Pre- and post-procedure USG was carried out with commercially available scanners (Logic 400 and 500; Wipro GE, India), equipped with 3.5, 5, and 10 MHz transducers. The interventional procedures were carried out on a standard digital subtraction angiography machine (Polystar 1000 mA; Siemens, Germany).


Venography: The deep veins of the lower limbs were accessed by performing a USG-guided puncture of a popliteal vein, followed by the placement of an access sheath. Venography was performed through the sheath and depending on the extent of the thrombus, the patient was treated with catheter-directed thrombolysis (CDT), mechanical thrombectomy, angioplasty and/or stenting of the venous obstruction. Venography of the upper limbs was performed via the antecubital vein, followed by the placement of an access sheath for further interventions.

Catheter-directed thrombolysis: Fluoroscopic guidance was used to place infusion catheters or devices [8],[9] though which recombinant tissue plasminogen activator (r-tPA) was infused. A 20-mg bolus was given, followed by an infusion of 30 mg over 6 h, to maximize the exposure of the thrombus to the thrombolytic.

Percutaneous mechanical thrombectomy: This was performed using a 6-F thromboaspiration catheter (Oasis; Boston Scientific/MediTech, Watertown, MA, USA), which utilizes the Venturi principle and acts by mobilizing the fresh clot and subsequently removing it by suction.

Balloon angioplasty: This procedure was used mainly as an adjunct to stent placement. Veins have high elastic recoil, which negates the advantage gained by balloon dilatation alone. As a result, stenting is invariably required. However, pre-dilatation of the affected segment using an angioplasty balloon helps in placement of a stent thereafter.

Venous stenting: After thrombolysis or thrombectomy, patients with residual stenosis required stent placement. [10],[11] Self-expanding Nitinol stents were used. If the stents needed to be placed at a level below the inguinal ligament, then stent insertion was terminated above the insertion of the greater saphenous vein.

Post-procedure management

Post-stent placement patients were started on long-term antiplatelet agents, e.g. aspirin (75 mg/day) or clopidogrel (75 mg twice/day), for approximately 2 year. Based on routine anticoagulation regimes for DVT, Warfarin was started with the aim of keeping the International Normalized Ratio (INR) at 2-3; this was maintained for 6 months.

Color Doppler was performed on the day following the procedure to ensure stent.

   Results Top

From 2004 to 2007, 20 patients were treated with endovascular techniques [Figure - 1]. Of these, one technical failure was seen in a patient with complete occlusion of the common iliac vein, which could not be negotiated by a guide wire. Four patients with lower limb disease were treated with thromboaspiration [Figure - 2]. Six patients with lower limb and two patients with upper limb disease were treated with thrombolysis. Seven patients with lower limb disease and one patient with upper limb disease were treated with angioplasty. Stents were placed in six patients with lower limb disease [Figure - 3] and one patient with upper limb disease.

One-month post-procedure 17 of 19 patients remained patent, while two patients had occlusion, which was recanalized with angioplasty. At 6-month post-procedure, of the 19 patients treated, 16 remained patent, while two recanalized stents reoccluded along with the occlusion of one more stent [Figure - 4].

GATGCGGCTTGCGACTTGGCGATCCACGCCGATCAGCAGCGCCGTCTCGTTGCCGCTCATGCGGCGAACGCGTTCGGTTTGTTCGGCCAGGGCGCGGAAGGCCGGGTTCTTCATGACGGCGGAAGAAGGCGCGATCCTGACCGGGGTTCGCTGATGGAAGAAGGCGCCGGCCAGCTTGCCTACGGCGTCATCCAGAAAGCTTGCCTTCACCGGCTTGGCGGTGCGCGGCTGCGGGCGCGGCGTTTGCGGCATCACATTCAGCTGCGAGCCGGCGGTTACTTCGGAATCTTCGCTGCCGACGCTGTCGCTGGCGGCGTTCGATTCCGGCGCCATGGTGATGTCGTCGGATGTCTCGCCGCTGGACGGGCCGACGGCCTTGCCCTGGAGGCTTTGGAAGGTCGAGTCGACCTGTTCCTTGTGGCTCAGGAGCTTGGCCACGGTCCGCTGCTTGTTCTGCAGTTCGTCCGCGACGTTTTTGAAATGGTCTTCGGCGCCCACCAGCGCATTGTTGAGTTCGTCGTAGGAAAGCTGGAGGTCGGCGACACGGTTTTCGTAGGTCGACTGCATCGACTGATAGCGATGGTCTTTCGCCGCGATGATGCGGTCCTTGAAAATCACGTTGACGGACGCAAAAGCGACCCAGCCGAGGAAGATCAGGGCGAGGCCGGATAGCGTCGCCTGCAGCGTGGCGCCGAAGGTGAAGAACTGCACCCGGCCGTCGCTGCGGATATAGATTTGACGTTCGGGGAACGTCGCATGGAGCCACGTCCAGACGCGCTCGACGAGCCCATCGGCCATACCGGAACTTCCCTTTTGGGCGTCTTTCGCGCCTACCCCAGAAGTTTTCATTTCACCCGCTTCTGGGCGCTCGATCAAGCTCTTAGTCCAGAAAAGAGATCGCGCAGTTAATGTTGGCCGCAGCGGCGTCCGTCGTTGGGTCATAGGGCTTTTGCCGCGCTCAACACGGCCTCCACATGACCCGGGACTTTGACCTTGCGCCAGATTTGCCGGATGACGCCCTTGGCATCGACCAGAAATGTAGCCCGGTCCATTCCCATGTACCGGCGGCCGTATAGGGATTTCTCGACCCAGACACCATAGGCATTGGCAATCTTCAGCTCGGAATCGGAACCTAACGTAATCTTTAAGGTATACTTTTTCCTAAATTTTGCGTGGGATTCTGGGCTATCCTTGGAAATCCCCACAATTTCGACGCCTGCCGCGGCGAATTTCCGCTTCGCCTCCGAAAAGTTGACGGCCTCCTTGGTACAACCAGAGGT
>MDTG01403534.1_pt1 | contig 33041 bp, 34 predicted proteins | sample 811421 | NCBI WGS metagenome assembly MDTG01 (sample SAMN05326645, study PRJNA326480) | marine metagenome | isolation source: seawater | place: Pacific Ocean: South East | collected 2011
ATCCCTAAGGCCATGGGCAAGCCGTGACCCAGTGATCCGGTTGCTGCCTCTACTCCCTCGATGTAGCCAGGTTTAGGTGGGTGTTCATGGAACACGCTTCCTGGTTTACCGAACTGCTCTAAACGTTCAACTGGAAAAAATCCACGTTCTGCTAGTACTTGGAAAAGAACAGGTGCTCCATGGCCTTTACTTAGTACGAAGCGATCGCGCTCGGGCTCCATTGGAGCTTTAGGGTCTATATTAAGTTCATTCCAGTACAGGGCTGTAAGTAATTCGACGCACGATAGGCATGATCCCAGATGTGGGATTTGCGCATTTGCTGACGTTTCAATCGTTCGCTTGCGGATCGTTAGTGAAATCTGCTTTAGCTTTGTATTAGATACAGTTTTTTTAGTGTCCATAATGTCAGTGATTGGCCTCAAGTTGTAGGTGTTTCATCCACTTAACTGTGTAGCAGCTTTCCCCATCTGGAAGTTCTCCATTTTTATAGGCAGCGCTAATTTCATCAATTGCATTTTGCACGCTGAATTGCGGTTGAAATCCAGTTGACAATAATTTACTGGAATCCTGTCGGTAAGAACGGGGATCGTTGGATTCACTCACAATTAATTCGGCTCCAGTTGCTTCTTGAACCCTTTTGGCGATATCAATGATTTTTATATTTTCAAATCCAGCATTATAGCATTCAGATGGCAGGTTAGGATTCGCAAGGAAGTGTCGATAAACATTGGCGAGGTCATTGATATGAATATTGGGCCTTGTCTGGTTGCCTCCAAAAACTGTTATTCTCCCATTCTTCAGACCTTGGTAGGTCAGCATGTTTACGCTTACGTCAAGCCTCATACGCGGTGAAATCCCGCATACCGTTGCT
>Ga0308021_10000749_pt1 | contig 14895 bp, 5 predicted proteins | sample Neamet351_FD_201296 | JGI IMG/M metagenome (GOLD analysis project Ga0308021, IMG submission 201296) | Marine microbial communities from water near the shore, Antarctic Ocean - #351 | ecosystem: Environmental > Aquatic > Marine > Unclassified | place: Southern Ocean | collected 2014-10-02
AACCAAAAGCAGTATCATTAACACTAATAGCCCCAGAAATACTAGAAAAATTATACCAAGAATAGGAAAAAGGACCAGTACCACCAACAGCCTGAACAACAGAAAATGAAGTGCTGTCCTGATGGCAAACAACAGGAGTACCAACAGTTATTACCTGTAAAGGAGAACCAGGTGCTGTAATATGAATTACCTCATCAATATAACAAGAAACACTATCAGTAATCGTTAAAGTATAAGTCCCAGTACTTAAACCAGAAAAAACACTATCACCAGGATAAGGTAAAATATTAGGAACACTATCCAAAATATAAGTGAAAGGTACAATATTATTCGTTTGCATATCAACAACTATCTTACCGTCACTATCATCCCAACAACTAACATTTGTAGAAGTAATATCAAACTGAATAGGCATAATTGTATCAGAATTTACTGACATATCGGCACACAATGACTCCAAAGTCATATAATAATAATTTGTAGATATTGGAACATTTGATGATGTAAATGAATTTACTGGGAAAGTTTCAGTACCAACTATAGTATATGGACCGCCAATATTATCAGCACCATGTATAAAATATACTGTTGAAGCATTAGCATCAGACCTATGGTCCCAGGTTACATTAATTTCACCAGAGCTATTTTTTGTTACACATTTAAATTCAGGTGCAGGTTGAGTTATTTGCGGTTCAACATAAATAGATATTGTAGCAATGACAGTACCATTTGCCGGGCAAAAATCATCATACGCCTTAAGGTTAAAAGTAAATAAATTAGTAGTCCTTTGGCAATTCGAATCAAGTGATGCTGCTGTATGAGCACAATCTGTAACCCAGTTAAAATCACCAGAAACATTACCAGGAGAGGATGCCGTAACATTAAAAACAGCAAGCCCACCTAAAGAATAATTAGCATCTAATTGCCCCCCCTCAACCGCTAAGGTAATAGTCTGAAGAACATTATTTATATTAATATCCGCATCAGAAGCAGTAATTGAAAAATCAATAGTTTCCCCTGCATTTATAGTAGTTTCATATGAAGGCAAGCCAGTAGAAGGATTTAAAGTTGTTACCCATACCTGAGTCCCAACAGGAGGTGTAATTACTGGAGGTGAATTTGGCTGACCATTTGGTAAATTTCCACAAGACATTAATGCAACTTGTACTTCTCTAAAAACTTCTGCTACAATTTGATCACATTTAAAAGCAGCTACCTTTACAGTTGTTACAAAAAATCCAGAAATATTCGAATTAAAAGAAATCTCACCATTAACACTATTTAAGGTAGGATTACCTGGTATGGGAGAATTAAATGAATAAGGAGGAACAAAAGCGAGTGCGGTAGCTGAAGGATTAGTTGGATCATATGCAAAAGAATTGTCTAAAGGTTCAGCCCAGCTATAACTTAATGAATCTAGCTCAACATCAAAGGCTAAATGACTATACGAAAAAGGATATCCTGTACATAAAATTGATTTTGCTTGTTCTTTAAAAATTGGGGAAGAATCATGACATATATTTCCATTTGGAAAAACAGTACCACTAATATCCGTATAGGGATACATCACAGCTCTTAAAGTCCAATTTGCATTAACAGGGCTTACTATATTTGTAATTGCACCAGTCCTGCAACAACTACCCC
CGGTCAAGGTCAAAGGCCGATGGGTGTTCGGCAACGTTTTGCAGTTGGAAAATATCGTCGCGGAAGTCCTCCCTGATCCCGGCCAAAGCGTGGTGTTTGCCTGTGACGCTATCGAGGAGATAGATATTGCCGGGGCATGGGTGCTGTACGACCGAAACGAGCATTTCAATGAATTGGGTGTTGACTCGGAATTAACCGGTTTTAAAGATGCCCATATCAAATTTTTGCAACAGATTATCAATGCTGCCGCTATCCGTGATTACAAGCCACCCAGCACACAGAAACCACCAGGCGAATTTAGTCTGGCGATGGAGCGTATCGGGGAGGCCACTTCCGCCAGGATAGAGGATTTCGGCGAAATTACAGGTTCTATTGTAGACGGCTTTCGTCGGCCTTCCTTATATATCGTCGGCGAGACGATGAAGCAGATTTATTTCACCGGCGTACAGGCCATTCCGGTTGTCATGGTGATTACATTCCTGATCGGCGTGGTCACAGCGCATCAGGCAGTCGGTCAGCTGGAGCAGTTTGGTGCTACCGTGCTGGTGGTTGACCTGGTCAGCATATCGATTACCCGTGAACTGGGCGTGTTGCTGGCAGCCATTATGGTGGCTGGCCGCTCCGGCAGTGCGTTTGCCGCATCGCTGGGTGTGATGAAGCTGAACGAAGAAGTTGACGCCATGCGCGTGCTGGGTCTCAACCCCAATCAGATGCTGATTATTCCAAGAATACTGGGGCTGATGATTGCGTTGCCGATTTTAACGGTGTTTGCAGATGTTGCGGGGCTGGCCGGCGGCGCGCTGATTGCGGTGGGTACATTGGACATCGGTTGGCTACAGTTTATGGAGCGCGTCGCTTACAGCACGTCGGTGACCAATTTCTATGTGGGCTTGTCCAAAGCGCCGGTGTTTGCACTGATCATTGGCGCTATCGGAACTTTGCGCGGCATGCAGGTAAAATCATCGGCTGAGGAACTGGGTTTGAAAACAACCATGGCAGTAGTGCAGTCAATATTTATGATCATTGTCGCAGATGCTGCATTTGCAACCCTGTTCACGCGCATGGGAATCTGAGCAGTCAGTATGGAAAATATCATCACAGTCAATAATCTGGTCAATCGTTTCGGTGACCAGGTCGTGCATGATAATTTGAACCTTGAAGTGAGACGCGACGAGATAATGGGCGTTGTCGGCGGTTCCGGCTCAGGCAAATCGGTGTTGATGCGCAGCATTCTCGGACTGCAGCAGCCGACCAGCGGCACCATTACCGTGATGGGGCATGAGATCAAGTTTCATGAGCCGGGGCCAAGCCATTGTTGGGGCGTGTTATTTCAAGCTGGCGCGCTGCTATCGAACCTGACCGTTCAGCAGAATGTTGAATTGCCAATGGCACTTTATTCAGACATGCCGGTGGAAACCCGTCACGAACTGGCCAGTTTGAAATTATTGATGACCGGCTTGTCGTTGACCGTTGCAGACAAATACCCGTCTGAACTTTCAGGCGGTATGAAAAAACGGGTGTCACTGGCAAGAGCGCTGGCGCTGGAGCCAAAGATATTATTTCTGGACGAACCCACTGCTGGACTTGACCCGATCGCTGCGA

On review at 1-year and 2-year post-therapy, of the 19 patients treated, 16 had developed no complications and showed good symptomatic improvement. The success rate in patients treated for upper limb disease was 100% and in those with lower limb disease was 81.25%.

   Discussion Top

Endovascular management of venous disease is a rapidly emerging alternative to conventional medical and surgical therapy for the treatment of symptomatic DVT or venous stenosis, as in the May-Thurner syndrome.

The high degree of technical success that we had, 100% in the upper limbs and 81.25% in the lower limbs, is compatible with results reported by other investigators. [9] As in our study, the usual reason for failure is the inability to catheterize a tight stenosis or chronic thrombus.

Systemic administration of IV thrombolytics is aimed at reducing the hypercoagulable component of the Virchow's triad, which in turn produces thrombolysis and thrombus removal. However, the local penetration of the thrombolytic agent into the thrombus is limited, leading to a poor success rate. Percutaneous catheter-directed thrombolysis (CDT) allows direct, local penetration of the thrombolytic agent into the thrombus and along with mechanical thrombolysis is more effective in thrombus removal and thus prevention of PE. In addition, the endovascular approach allows treatment of any associated venous stenosis by angioplasty or stent placement. Patients receiving oral anticoagulants show significant thrombolysis only in 12% of cases, while those receiving systemic IV anticoagulants have a 30% rate of thrombolysis as compared to a rate of 80% in those treated with percutaneous CDT. [12]

Patients with DVT who were earlier considered for limb amputation due to poor response to non-endovascular therapies are now seen to benefit to a great extent from percutaneous CDT. Various studies have shown a high rate of limb salvage in these patients, who present with phlegmasia cerulea dolens. [13] Surgical thrombectomy is usually the last resort in patients with a high risk of hemorrhagic complications. However, results with surgical management are not satisfactory and incomplete thrombus removal, recurrent DVT and an increased incidence of systemic complications are known. [14]